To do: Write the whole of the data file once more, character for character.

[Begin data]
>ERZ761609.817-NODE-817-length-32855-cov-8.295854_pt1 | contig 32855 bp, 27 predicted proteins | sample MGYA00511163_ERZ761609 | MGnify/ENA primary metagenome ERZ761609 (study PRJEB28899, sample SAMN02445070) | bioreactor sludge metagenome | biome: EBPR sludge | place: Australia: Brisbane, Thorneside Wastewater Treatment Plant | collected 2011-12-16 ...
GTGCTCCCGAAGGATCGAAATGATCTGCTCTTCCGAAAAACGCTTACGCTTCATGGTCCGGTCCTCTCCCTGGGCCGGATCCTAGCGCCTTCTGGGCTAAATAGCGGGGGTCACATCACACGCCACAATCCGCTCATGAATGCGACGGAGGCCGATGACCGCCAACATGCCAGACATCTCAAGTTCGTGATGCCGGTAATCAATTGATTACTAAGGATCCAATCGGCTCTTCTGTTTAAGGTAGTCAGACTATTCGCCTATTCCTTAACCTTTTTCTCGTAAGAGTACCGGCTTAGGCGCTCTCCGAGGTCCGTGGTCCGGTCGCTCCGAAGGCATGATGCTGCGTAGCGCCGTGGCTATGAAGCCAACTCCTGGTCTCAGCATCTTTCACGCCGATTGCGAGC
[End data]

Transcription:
>ERZ761609.817-NODE-817-length-32855-cov-8.295854_pt1 | contig 32855 bp, 27 predicted proteins | sample MGYA00511163_ERZ761609 | MGnify/ENA primary metagenome ERZ761609 (study PRJEB28899, sample SAMN02445070) | bioreactor sludge metagenome | biome: EBPR sludge | place: Australia: Brisbane, Thorneside Wastewater Treatment Plant | collected 2011-12-16 ...
GTGCTCCCGAAGGATCGAAATGATCTGCTCTTCCGAAAAACGCTTACGCTTCATGGTCCGGTCCTCTCCCTGGGCCGGATCCTAGCGCCTTCTGGGCTAAATAGCGGGGGTCACATCACACGCCACAATCCGCTCATGAATGCGACGGAGGCCGATGACCGCCAACATGCCAGACATCTCAAGTTCGTGATGCCGGTAATCAATTGATTACTAAGGATCCAATCGGCTCTTCTGTTTAAGGTAGTCAGACTATTCGCCTATTCCTTAACCTTTTTCTCGTAAGAGTACCGGCTTAGGCGCTCTCCGAGGTCCGTGGTCCGGTCGCTCCGAAGGCATGATGCTGCGTAGCGCCGTGGCTATGAAGCCAACTCCTGGTCTCAGCATCTTTCACGCCGATTGCGAGC